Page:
Former Polish President Walesa at World Summit of Nobel Peace Prize Laureates in Warsaw
© Kacper Pempel / Reuters
Former Polish President and 1983 Nobel Peace Prize laureate Lech Walesa addresses the audience during the opening ceremony of the 13th World Summit of Nobel Peace Prize Laureates at Palace of Culture in Warsaw October 21, 2013. REUTERS/Kacper Pempel
updated 6/4/2014 5:40:59 AM ET 2014-06-04T09:40:59

WARSAW (Reuters) - Lech Walesa, onetime leader of the pro-democracy Solidarity trade union that ended communism in Poland, said his country should join the euro zone to become fully free and safe from Russia, its former imperial overlord.

Though Walesa has no say in government decisions, he does have influence on public opinion in Poland and his remarks coincide with a growing view among policy-makers that Russia's intervention in Ukraine has boosted the case for euro entry.

Walesa, 70, an electrician in the Baltic port of Gdansk who emerged as leader of Solidarity and then become Poland's first post-communist president in 1990, told Gazeta Wyborcza daily that Poland's transition from dictatorship was not over yet.

"(Entering the euro zone) is the final thing that concerns me. This is not a full freedom. I will do everything, regardless of the personal costs, to help us to get to the euro zone."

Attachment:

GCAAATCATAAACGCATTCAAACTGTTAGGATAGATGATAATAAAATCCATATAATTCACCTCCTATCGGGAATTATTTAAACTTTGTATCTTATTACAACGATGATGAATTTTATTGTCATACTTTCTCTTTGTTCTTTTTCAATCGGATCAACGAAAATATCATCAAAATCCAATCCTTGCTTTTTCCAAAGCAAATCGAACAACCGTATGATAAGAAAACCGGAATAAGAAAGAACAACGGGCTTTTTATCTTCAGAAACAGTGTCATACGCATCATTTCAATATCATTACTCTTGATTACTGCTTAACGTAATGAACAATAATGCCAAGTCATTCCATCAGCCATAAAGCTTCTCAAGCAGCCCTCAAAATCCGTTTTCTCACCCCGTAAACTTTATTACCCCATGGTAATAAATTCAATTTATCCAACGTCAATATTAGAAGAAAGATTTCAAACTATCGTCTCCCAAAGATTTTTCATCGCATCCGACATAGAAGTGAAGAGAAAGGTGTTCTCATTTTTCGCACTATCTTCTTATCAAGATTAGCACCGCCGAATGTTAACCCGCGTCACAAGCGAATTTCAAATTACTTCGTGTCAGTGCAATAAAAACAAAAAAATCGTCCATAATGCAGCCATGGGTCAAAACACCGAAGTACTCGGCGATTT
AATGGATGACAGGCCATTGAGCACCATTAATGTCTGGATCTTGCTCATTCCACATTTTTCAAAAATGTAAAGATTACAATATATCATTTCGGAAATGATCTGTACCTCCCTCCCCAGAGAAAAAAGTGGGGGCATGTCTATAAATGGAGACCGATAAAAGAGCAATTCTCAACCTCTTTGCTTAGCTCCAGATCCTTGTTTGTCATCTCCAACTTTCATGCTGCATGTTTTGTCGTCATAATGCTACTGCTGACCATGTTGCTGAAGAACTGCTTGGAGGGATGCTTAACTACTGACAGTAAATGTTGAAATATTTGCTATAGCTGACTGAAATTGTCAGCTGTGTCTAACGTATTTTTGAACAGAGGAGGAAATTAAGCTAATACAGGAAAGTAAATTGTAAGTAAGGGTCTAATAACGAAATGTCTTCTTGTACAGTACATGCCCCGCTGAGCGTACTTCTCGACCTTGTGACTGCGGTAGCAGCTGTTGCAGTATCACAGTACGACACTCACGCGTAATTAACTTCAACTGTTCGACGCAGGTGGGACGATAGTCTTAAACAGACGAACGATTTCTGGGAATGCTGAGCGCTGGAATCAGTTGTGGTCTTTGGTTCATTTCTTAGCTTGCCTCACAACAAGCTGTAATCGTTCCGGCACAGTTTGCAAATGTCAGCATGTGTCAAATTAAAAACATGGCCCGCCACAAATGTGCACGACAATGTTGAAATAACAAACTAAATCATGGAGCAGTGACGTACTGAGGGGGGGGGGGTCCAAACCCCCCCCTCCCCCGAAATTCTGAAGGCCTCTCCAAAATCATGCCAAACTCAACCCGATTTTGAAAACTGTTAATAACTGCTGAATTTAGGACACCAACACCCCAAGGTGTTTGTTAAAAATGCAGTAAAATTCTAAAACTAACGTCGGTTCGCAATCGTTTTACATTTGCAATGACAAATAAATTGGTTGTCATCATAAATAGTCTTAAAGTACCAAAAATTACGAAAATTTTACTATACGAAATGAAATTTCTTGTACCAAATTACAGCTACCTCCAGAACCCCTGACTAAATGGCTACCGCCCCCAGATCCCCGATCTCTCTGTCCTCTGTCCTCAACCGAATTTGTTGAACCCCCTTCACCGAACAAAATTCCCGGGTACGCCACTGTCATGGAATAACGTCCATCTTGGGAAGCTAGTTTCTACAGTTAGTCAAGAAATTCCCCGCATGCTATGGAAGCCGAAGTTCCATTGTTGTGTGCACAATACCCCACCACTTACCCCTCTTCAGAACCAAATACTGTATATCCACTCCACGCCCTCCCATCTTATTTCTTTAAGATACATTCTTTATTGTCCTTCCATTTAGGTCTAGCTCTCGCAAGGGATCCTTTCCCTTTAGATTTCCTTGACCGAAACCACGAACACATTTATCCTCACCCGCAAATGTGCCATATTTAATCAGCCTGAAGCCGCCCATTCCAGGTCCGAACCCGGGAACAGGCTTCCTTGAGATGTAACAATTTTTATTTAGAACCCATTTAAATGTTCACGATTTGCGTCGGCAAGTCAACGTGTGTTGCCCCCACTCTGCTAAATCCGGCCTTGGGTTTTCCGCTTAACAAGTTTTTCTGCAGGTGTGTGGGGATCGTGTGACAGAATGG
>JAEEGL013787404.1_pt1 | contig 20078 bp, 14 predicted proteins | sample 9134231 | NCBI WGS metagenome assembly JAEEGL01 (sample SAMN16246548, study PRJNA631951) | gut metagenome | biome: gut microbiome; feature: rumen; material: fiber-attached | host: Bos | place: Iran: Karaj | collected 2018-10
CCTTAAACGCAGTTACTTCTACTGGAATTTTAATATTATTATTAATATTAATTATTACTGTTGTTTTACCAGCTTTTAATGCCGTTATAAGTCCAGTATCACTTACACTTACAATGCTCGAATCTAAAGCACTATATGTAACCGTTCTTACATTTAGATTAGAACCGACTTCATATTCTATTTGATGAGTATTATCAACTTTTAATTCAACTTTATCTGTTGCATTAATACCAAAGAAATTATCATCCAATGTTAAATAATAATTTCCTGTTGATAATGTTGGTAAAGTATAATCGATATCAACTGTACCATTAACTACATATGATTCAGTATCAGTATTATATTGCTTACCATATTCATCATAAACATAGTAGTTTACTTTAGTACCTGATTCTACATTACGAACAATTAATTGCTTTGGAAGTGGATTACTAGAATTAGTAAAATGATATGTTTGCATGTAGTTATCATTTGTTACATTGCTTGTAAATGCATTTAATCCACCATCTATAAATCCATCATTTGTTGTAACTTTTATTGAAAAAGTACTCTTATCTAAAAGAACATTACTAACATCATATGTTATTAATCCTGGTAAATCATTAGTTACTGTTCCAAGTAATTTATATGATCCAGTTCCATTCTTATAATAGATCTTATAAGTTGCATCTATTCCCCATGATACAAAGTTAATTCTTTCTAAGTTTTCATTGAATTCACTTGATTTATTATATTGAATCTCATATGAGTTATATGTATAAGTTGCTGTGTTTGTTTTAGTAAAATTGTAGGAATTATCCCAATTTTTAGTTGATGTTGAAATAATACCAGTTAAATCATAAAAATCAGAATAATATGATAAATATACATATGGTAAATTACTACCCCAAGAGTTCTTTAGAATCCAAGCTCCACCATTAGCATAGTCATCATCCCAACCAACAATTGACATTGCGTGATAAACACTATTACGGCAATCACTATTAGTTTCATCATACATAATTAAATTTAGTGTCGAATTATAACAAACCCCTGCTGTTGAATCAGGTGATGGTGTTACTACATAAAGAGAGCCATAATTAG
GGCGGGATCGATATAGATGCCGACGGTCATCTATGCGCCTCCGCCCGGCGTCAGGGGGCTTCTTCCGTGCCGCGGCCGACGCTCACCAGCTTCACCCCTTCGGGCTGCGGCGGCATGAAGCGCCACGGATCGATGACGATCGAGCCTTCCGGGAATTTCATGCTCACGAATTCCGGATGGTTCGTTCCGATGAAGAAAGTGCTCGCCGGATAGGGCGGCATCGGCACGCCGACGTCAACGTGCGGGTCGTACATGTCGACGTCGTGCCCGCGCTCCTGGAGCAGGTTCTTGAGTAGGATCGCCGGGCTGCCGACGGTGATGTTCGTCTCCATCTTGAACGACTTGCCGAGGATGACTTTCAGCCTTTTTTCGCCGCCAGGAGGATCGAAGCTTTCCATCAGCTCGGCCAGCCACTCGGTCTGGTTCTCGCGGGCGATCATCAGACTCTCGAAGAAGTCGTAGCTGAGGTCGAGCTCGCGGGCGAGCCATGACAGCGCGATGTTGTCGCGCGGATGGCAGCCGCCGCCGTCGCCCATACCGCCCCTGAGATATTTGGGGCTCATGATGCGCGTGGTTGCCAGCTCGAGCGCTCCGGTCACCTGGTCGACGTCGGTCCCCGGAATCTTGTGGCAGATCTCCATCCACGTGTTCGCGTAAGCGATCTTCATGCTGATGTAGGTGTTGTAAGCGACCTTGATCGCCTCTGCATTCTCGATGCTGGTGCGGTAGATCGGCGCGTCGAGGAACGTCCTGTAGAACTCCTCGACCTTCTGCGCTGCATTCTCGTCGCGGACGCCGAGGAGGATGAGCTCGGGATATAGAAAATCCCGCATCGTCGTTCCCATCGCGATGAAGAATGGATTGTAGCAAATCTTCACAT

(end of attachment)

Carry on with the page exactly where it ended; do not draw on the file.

"And only then will Poland be safe and progressing. And I will be serene," Walesa said in an interview published on Wednesday, the 25th anniversary of Poland's first partially-free election since Moscow imposed communism after World War Two.

Poland's official stance is that it will join the euro eventually but it has not set a target date. The staunchly pro-EU, center-right government of Prime Minister Donald Tusk has signaled it is in no rush to join the common currency.

While Poland will soon meet most of the technical conditions, opinion polls show the public is against entry.

Joining the euro would also require a two-thirds majority in parliament to change the constitution. There are now not enough lawmakers who back euro accession to clear that threshold.

However, there has been a change of mood following Russia's annexation of Ukraine's Crimea peninsula in March and the outbreak of a pro-Russian separatist revolt in eastern Ukraine.

The Kremlin's stance has left many Poles fearing their country could be next in the firing line. Unlike its eastern neighbor Ukraine, Poland is firmly anchored in NATO and the European Union but it too has a long history of domination by Russia.

Polish central bank governor Marek Belka said in March that what had happened to Ukraine meant there were political arguments in favor of euro adoption because members of currency unions are safer from outside aggression.

(Reporting by Marcin Goclowski; Editing by Christian Lowe and Gareth Jones)

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